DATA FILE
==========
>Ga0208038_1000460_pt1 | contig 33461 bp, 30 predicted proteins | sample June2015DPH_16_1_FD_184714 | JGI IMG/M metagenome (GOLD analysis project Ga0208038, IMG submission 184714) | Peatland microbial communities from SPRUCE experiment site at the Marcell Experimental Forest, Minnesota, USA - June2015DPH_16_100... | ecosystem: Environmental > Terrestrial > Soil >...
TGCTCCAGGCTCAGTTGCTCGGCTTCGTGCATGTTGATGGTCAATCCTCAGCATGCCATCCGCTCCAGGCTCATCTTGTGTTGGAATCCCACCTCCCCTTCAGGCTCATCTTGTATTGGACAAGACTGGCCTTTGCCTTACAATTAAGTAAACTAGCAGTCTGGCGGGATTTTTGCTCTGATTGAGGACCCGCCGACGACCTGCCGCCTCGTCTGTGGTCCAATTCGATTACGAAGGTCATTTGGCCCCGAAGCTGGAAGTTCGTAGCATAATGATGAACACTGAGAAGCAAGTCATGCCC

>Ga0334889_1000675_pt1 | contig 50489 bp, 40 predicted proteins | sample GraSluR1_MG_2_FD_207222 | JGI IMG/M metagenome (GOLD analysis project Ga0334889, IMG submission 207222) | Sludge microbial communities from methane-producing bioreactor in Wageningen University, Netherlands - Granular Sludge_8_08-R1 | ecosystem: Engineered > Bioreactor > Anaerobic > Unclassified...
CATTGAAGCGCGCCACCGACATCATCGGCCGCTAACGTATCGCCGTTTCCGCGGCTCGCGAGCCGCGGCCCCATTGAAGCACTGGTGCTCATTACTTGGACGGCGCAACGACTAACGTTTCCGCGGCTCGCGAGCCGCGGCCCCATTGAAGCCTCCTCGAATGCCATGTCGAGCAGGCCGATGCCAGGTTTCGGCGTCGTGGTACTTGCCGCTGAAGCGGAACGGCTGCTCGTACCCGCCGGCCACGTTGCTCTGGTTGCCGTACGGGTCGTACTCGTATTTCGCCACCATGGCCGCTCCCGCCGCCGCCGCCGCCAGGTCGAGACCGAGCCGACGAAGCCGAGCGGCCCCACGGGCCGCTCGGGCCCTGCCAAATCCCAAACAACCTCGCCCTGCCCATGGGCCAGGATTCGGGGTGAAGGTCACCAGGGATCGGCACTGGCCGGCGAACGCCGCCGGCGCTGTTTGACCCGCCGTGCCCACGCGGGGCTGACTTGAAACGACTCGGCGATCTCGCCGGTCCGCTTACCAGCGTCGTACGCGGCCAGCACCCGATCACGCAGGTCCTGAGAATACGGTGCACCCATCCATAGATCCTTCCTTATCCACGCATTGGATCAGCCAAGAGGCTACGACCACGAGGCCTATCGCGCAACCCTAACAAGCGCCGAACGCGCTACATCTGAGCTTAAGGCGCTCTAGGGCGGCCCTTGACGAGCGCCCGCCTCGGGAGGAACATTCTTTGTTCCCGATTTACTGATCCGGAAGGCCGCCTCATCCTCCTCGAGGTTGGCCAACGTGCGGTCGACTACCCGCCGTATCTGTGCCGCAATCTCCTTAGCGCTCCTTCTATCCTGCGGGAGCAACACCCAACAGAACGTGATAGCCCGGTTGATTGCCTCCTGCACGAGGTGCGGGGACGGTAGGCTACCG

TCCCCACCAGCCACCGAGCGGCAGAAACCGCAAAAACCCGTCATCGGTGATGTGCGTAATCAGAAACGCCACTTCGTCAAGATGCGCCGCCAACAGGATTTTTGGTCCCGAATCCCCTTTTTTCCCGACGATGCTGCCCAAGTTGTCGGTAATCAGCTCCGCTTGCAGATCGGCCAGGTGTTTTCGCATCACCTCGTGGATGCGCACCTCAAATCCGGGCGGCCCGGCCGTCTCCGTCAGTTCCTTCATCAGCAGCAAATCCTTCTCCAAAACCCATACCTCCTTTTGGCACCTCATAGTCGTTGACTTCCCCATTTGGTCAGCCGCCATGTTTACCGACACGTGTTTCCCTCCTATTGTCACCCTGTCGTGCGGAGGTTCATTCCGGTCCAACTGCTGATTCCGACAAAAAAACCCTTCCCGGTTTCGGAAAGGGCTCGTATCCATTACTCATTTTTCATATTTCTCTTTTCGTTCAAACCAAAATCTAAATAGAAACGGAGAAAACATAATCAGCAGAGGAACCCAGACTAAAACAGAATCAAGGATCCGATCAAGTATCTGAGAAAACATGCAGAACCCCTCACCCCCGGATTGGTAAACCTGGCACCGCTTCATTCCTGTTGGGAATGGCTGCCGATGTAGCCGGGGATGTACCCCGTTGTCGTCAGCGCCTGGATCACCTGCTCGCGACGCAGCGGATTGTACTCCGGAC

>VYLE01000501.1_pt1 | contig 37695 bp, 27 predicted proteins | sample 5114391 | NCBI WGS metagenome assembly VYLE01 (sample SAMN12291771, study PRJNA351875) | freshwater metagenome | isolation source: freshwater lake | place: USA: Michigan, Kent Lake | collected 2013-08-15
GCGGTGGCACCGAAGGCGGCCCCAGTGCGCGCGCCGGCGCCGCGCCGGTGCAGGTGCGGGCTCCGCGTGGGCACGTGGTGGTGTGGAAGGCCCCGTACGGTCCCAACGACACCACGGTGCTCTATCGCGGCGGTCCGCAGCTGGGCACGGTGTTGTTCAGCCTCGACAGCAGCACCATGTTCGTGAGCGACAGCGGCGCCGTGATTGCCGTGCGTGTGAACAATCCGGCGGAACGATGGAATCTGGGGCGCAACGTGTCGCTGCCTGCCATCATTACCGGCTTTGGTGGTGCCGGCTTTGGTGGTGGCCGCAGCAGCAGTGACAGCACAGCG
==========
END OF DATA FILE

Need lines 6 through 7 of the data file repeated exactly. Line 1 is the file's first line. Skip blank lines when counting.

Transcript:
>VYLE01000501.1_pt1 | contig 37695 bp, 27 predicted proteins | sample 5114391 | NCBI WGS metagenome assembly VYLE01 (sample SAMN12291771, study PRJNA351875) | freshwater metagenome | isolation source: freshwater lake | place: USA: Michigan, Kent Lake | collected 2013-08-15
GCGGTGGCACCGAAGGCGGCCCCAGTGCGCGCGCCGGCGCCGCGCCGGTGCAGGTGCGGGCTCCGCGTGGGCACGTGGTGGTGTGGAAGGCCCCGTACGGTCCCAACGACACCACGGTGCTCTATCGCGGCGGTCCGCAGCTGGGCACGGTGTTGTTCAGCCTCGACAGCAGCACCATGTTCGTGAGCGACAGCGGCGCCGTGATTGCCGTGCGTGTGAACAATCCGGCGGAACGATGGAATCTGGGGCGCAACGTGTCGCTGCCTGCCATCATTACCGGCTTTGGTGGTGCCGGCTTTGGTGGTGGCCGCAGCAGCAGTGACAGCACAGCG